Saami-reindeer-boots avaEvery part of the national costume of any country was created according to the traditions, beliefs, and environmental conditions. And shoes aren't an exception. In fact, they are often the most demonstrative piece of a traditional outfit. There are plenty of extraordinary and even odd shoes that are being used by millions of people for centuries, no matter how inconvenient and strange such footwear can be. We chose for you 10 most unique and offbeat traditional shoes in the world.


Lotus shoes (China)

Chinese folk lotus shoesThis footwear was used in China from the 10th century till 1945. These shoes are very special because only women who practiced foot binding could wear them. Foot binding is a practice of deformation women's feet to keep them very small. Because of tight binding, the feet of young girls stopped growing. It is a very painful process; still plenty of females traditionally did it. At first, only noblewomen were binding their feet and wore such shoes, but in time millions of women all around China began to do the same in an attempt to imitate the upper classes. Lotus shoes were designed to resemble a lotus bud. They were tiny shoes made from cotton or silk. Some lotus shoes had a flat sole, and other variants were with heels or wedge-shaped soles. But this footwear was always richly embellished (with embroidery, gems, needlework etc), including the sole. Many lotus shoes were handmade, but there were also factories that produced such footwear.


Kabkab shoes (the Ottoman Empire)

Traditional kabkab shoes from Ottoman EmpireSuch footwear was popular in many countries that were under the Ottoman rule (Lebanon, Turkey, Syria etc.). Some scholars consider that the origin of kabkabs is Lebanese. They appeared about the 14th century. Kabkab shoes were invented to protect the feet from the dirt on the streets. Also, such footwear was used in public bathhouses to protect the feet from hot water, dirty and hot stone floor, and runoff from other people having a bath. Kabkabs were usually wooden, richly embellished with mother-of-pearl, silver/gold or intricate carving; they also had straps for the feet (made from leather, silk or velvet). The name "kabkab" was given to such shoes because of the sound they made on the marble floor. This is female footwear but men sometimes used such shoes in baths.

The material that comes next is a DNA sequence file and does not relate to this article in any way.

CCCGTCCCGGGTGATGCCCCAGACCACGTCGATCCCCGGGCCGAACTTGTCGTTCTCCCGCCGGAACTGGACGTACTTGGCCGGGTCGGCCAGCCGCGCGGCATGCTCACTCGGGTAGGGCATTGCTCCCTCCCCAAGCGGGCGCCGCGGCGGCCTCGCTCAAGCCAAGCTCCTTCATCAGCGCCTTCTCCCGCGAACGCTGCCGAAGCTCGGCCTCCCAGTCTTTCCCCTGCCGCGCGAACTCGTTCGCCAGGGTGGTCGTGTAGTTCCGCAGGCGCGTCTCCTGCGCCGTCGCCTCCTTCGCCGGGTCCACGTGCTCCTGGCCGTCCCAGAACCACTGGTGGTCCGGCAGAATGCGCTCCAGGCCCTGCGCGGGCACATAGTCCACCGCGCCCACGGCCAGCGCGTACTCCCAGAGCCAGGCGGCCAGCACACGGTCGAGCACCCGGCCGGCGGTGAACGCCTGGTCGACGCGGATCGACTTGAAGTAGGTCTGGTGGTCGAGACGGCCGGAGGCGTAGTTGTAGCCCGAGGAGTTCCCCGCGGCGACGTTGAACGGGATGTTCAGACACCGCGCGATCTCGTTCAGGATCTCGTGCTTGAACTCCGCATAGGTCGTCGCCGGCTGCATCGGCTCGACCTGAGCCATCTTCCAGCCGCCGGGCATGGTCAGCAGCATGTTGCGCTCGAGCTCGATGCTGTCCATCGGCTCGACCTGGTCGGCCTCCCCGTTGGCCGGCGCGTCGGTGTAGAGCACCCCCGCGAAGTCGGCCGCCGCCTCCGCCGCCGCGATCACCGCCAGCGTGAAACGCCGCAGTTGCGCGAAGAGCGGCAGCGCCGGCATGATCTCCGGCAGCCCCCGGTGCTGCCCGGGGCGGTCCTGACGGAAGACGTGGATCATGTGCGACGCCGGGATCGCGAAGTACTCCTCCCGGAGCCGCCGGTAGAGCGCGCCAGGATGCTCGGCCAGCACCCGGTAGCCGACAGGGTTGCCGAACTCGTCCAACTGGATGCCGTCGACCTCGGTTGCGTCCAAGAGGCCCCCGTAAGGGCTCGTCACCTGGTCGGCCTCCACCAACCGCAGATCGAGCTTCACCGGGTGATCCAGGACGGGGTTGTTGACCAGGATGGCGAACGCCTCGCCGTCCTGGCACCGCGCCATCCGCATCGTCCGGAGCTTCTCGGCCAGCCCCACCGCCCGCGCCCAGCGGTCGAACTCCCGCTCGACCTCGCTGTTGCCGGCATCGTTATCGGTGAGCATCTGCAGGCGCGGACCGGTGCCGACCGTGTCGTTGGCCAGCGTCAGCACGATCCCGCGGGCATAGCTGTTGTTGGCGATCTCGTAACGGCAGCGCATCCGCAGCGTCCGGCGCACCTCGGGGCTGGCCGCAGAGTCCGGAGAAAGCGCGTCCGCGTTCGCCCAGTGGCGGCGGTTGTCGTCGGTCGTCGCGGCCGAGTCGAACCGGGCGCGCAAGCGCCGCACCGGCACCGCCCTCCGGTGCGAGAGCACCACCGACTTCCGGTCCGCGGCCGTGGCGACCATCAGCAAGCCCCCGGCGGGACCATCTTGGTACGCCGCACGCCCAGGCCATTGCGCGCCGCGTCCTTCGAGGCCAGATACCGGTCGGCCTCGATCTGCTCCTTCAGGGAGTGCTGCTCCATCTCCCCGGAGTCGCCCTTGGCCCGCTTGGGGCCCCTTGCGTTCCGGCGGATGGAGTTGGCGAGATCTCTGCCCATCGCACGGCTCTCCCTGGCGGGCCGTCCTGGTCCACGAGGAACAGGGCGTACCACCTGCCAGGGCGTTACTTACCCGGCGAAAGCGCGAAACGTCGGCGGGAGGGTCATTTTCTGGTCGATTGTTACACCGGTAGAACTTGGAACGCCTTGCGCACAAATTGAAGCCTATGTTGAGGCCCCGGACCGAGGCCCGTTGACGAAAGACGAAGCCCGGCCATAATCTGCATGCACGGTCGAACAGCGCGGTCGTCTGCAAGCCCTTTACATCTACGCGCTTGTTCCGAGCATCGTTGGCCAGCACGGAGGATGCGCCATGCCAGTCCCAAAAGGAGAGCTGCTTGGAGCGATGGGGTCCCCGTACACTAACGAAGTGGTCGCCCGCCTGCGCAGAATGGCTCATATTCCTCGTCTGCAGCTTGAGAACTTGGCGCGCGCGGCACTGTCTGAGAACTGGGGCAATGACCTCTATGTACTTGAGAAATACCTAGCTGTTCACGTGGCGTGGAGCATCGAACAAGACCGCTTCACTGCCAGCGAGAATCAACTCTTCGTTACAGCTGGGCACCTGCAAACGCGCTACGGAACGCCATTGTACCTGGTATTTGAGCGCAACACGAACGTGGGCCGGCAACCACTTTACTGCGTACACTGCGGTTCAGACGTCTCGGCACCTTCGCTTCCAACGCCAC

Sabots, klompen, clogs (Belgium, Netherlands, France, Germany, Sweden, Denmark, Belgium etc.)

Sabots klompen clogs from Northern EuropeThese are different names of similar shoes. They are made completely from wood and worn over thick socks not to injure the feet. It may be hard to believe but such shoes are rather comfortable to wear and very safe (they protect the feet from sharp objects, very hot and cold surfaces, and even acids). They are also easy to put on and off. Such footwear is used even today by some farmers and gardeners, but mostly clogs are produced as souvenirs for tourists. They are used by folk dancers as well. That's why clogs are often very beautifully painted and embellished with carving. Of course, wooden sabots were handmade during centuries, and often the craftsman carved clogs individually for each customer. But at the beginning of the 20th century, clogs started to be machine-made.